There are many reasons why someone would want to refinance a car loan, but in most cases, it's done in order to save money. This is usually done by securing a better interest rate or changing the loan term. However, saving money can mean different things to different people, so it's important to consider all aspects of both your current loan and any potential refinanced loan before committing to it.
Refinancing a Car Loan: What Does It Mean?
When you refinance a car loan, it means that you are replacing your current loan with a new one with different terms, usually from a new lender. Basically, you swap lenders in order to get terms that are more favorable for you and your current situation.
There are several reasons why a person may want to refinance their auto loan, but the most common ones are to secure a lower interest rate or to change the loan term in order to save money. A lower APR can lower the monthly payment and reduce the cost of interest long-term, which can save a borrower hundreds (or even thousands) over the life of a loan.
There is no minimum waiting period to refinance a car loan after buying a car. And the younger the current loan is, the more money refinancing can usually save a borrower. However, before refinancing, you would be wise to make sure that you understand your motivations for doing so and that it can accomplish the outcome you are looking for.
Times Where It Makes Sense to Refinance a Car Loan
Refinancing can have different outcomes for different borrowers, so it is important to understand why you want to refinance. Here are a few scenarios where it would (generally) make sense:
- If Your Credit Score Has Improved
The APR that you qualify for is largely dependent on your credit score. If you have been keeping up with all of your bills and making all of your car loan payments on time for a year or two, it's possible that your score has improved since taking out the loan. Or, perhaps some negative items have dropped off of your credit reports. If your credit score has improved, then you might qualify for a better interest rate. Refinancing the loan with a better APR, even if it is an improvement of just a percentage point or two, can help you save money over the remainder of the loan term.
- If Interest Rates Have Dropped Since You've Taken Out Your Loan
The Federal Reserve, or the Fed, controls the overall market interest rate. If interest rates have declined since you took out your initial car loan, it is possible that you can qualify for better terms even if nothing else about your borrower profile has changed. Currently, interest rates are at historically low levels, but the Fed raised them once at the end of 2015 and has plans to do so again in 2016.
- If Your Financial Situation Has Changed
Borrowers who have seen positive change in their financial situation, such as those who have gotten a raise or a higher-paying job, may want to refinance in light of this. Generally, these types of borrowers will want to shorten the loan term in order to pay it off faster. Conversely, some borrowers may find themselves at the mercy of a negative financial change. If these people are in extreme danger of missing payments or defaulting on the loan, they may try to refinance with the goal of extending the loan term to lower their monthly payment. This will help them free up money in their budget in the short-term, but results in them paying more in the long run.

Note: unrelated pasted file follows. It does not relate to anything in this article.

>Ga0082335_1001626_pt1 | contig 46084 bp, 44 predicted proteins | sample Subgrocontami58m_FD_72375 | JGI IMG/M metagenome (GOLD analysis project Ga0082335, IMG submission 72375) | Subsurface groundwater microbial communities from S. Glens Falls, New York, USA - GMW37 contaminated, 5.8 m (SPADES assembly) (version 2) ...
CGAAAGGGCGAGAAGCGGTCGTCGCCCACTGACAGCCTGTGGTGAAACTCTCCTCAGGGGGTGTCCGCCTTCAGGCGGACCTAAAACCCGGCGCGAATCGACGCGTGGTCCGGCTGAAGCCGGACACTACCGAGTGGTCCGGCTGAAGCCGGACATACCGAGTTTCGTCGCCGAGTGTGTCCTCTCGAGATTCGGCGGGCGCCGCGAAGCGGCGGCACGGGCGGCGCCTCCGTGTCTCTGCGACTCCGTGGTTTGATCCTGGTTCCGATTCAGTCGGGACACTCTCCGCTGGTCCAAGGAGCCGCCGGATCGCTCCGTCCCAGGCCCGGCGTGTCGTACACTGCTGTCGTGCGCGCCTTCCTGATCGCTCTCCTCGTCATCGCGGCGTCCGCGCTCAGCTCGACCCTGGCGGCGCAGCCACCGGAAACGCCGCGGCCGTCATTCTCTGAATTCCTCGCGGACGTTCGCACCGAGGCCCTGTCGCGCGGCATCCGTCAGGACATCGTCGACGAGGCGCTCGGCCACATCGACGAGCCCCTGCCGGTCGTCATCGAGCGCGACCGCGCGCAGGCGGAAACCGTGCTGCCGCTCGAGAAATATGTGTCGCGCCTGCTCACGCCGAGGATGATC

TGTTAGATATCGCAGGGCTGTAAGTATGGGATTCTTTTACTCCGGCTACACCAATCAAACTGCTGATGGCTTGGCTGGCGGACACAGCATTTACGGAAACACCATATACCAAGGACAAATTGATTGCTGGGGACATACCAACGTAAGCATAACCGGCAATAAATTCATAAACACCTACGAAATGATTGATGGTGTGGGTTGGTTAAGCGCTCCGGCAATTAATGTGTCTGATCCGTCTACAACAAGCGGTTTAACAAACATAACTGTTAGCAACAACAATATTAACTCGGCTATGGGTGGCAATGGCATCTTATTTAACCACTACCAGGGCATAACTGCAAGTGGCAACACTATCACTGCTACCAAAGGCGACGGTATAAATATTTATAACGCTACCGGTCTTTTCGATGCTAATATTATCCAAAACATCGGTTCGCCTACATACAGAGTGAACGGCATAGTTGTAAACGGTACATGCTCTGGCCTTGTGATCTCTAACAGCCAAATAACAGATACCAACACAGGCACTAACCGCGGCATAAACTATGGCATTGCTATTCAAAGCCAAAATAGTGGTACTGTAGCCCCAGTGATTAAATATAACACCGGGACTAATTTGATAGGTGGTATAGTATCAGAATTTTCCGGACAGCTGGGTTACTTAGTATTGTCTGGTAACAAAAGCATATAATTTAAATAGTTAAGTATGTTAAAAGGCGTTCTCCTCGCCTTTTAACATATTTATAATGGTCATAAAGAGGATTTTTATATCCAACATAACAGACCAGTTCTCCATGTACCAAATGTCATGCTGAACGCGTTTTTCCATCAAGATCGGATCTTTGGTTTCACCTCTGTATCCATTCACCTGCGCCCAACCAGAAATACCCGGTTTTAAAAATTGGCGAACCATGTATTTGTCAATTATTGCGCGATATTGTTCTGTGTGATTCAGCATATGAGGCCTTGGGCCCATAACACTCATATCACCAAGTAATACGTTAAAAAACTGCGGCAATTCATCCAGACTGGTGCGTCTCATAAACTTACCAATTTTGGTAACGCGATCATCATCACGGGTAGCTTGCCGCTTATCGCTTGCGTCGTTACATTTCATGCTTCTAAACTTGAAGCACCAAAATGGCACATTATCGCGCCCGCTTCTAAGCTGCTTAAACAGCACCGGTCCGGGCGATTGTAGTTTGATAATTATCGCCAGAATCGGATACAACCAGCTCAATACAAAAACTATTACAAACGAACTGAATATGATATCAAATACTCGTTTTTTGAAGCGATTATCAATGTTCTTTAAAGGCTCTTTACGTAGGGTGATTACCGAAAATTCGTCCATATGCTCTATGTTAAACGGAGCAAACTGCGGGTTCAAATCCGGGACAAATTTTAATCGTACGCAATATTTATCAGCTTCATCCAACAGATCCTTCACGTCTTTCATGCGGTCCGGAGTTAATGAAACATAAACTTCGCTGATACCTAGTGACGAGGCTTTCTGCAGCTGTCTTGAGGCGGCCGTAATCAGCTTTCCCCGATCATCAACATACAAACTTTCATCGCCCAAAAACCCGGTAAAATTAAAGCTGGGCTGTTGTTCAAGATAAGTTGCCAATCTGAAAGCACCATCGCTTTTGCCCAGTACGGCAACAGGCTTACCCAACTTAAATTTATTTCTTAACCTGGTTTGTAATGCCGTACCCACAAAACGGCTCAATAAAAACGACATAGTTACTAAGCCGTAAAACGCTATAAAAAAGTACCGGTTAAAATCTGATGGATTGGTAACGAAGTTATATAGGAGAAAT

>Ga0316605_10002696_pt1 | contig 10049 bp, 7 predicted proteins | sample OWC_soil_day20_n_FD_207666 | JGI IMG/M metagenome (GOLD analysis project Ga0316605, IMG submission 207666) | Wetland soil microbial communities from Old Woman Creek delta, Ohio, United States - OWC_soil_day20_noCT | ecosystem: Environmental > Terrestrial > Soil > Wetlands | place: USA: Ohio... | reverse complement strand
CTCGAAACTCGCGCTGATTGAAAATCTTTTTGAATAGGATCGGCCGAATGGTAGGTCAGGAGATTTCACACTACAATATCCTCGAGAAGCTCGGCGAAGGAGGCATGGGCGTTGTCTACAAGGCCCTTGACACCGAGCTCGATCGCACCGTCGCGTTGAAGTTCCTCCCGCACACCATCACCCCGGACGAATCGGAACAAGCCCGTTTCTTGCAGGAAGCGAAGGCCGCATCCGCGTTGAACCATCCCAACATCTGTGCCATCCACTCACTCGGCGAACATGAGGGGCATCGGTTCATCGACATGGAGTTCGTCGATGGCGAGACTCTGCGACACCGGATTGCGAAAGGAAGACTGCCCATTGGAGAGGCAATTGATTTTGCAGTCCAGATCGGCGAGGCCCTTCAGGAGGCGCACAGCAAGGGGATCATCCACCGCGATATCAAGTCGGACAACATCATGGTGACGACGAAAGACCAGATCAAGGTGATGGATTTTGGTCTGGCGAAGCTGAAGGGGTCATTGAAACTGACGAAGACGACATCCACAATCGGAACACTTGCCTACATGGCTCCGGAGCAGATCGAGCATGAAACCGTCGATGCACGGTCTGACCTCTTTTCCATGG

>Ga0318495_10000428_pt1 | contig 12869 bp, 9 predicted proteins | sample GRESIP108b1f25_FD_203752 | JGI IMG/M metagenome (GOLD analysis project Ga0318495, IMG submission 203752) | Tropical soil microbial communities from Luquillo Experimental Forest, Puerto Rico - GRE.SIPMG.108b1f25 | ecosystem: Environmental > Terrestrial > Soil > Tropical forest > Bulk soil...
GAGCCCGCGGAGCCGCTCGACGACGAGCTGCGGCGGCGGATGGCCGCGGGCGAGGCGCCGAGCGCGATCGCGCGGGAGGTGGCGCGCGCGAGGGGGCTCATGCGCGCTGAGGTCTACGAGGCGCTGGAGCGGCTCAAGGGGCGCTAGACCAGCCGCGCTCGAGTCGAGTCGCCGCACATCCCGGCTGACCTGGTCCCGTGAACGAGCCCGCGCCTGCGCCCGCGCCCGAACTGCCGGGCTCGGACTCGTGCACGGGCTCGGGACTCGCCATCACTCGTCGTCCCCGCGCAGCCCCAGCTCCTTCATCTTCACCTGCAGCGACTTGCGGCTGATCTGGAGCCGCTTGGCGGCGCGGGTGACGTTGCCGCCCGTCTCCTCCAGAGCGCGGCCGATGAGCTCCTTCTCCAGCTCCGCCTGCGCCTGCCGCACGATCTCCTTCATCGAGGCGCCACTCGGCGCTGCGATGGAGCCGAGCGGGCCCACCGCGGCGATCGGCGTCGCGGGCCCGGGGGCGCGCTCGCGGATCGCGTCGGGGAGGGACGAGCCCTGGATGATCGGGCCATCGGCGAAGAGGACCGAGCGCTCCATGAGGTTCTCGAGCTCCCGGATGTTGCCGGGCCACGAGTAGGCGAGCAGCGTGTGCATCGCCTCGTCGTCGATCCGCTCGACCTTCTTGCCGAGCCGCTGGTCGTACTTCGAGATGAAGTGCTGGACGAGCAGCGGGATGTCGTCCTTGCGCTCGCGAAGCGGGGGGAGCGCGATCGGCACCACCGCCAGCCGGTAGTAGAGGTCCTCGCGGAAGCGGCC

Generally speaking, refinancing can be an excellent money-saving strategy when a borrower stands to receive a lower APR or shorten the term with a lower APR. This will not only allow them to pay off the loan faster, but also reduce the amount of interest charges they end up paying.
However, those borrowers that simply want to free up money in their budgets by extending the loan term will find that they will most likely end up paying more for the car in total than they would have without extending it. Unless the situation is dire, we wouldn't recommend this course of action.
Can Borrowers with Bad Credit Refinance?
At Auto Credit Express, we have been helping people with damaged credit find financing for close to 20 years. Our customers tend to ask questions about refinancing because they want to know if it can save them money.
What we tell them is this: refinancing options are typically only available to those with good credit scores, so it can be done if the borrower is far enough along in the process of re-establishing their credit. If you have kept current on your loan and all of your other obligations for around 18 to 36 months, it's entirely possible that you may qualify for better terms if you refinance.
However, not all credit-challenged consumers will be able to refinance, as the circumstances have to be just right in the majority of cases. For example, you have to have equity in the vehicle and you have to be current with your payments if you want to refinance a bad credit auto loan. Qualifying for refinancing can be tough until you have taken the necessary time to rebuild your credit and improve your score.
Sometimes, borrowers may find that it more beneficial to trade in their current car in order to open themselves up to more potential financial options, rather than refinancing. Or, they might have less than perfect credit and are seeking to get approved for a loan in the first place. Either way, Auto Credit Express can help them on their mission to get approved for an auto loan with less than perfect credit.
We have the connections that can help you get the vehicle that you need, and the service we provide is completely free of charge. To get started, all you need to do is complete our fast and easy online application, and then we'll get to work for you.